The trade union represents workers in the workplace. What does it mean? When an employer wants to make decisions about employees, e.g. about collective or disciplinary redundancies, changes in working conditions or remuneration rules, it can do so only with the union’s consent (if these decisions will apply to union members). The union may demand changes on behalf of employees, such as pay raises or shorter working hours. The trade union may organise a strike if the employer does not want to negotiate and does not agree to the employees’ proposals. Only a trade union can carry out a legal strike.
In addition, the trade union has its share in decisions on the distribution of funds from the Company’s Social Benefits Fund. In workplaces with a trade union, the employer must agree with the employees on how to spend these funds. In addition, the trade union can apply for the creation of the Fund in smaller companies of at least 20 full-time employees (the Fund is mandatory for establishments employing at least 50 people).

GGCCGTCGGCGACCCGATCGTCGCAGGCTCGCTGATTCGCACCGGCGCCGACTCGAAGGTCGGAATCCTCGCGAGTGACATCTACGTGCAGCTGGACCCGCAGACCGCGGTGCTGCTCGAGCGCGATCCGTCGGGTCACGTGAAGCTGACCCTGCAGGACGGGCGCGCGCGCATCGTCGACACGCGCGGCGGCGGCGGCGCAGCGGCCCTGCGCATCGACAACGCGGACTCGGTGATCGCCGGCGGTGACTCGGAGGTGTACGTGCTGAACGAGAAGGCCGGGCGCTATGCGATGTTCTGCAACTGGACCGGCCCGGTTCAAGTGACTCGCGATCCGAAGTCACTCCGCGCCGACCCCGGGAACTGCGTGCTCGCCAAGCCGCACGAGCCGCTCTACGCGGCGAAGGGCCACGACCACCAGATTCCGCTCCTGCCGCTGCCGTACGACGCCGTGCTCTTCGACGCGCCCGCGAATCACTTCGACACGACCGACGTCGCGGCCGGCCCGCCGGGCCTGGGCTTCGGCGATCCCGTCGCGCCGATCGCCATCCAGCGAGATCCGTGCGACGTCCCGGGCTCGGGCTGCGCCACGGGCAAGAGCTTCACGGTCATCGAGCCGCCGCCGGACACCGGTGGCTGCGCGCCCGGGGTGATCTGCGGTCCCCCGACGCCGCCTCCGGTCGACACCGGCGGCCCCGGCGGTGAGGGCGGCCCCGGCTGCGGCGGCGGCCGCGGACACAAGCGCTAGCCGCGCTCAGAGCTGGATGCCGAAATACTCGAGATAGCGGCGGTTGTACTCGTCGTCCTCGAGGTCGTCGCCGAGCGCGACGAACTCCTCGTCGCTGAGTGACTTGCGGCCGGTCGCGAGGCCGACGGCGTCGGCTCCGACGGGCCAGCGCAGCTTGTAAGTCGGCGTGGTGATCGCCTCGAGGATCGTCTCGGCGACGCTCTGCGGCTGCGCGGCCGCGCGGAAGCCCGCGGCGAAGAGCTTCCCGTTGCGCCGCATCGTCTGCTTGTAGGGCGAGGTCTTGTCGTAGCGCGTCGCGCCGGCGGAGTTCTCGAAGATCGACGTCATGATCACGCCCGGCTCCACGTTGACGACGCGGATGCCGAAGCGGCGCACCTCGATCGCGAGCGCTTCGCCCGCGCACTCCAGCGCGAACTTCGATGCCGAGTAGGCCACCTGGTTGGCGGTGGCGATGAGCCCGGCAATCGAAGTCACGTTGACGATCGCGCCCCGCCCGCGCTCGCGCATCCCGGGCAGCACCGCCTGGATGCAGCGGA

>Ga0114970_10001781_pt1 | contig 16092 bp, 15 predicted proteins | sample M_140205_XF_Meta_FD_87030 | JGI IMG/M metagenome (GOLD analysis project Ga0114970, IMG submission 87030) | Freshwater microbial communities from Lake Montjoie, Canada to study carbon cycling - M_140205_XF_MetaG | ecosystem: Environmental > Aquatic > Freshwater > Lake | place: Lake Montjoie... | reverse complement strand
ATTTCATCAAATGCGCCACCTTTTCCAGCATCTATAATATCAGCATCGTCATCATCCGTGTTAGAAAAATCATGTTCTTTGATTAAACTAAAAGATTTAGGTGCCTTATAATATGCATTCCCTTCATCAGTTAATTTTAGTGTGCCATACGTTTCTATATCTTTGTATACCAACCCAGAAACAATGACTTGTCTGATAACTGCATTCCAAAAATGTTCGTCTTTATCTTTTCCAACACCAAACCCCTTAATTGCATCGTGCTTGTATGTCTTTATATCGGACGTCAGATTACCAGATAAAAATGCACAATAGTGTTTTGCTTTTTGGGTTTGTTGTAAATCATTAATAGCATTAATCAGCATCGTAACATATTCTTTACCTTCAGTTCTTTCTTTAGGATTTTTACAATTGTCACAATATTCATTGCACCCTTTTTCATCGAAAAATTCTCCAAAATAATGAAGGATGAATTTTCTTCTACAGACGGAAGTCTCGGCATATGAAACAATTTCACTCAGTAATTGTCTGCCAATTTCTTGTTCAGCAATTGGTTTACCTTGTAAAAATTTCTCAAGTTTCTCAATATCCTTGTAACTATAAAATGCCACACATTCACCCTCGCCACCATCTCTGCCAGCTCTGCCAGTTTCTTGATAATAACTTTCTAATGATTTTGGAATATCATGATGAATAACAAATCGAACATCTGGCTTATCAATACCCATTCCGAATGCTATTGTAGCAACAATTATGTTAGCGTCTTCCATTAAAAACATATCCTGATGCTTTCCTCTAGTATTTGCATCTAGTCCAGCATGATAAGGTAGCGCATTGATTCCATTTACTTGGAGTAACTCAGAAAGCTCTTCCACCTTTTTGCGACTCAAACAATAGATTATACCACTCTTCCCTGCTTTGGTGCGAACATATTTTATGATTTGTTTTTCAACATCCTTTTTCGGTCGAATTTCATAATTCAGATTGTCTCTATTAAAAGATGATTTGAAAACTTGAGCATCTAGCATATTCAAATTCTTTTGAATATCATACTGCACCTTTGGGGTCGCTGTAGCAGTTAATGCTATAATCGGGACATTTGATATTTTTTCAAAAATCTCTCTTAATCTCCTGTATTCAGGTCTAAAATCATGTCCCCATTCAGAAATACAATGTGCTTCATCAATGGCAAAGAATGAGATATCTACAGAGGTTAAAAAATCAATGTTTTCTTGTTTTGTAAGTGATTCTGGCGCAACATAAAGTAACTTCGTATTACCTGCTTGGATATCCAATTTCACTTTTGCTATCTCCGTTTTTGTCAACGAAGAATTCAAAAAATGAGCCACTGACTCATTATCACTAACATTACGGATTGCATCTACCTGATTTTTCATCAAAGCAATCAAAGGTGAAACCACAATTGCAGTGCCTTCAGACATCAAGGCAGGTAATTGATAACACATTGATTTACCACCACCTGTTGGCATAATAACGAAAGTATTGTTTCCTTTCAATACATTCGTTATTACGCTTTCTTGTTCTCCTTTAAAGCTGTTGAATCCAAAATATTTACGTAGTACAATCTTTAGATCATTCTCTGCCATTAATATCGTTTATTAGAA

The trade union also represents its members individually in cases of discrimination and other individual problems with the employer. It can also represent union members in the labour court. That means that, as union members, we do not have to take on the burden of fighting for our own.
Members of the union have access to information on the (economic) situation of the workplace. They can check compliance with health and safety rules and participate in and receive the results of the Labour Inspection controls. The members of the union’s board are exceptionally protected, and it is challenging to fire them legally.
The more employees a union represents, the greater its strength. When one or more organisations associate the majority of the establishment’s employees, the employer must consider their vote.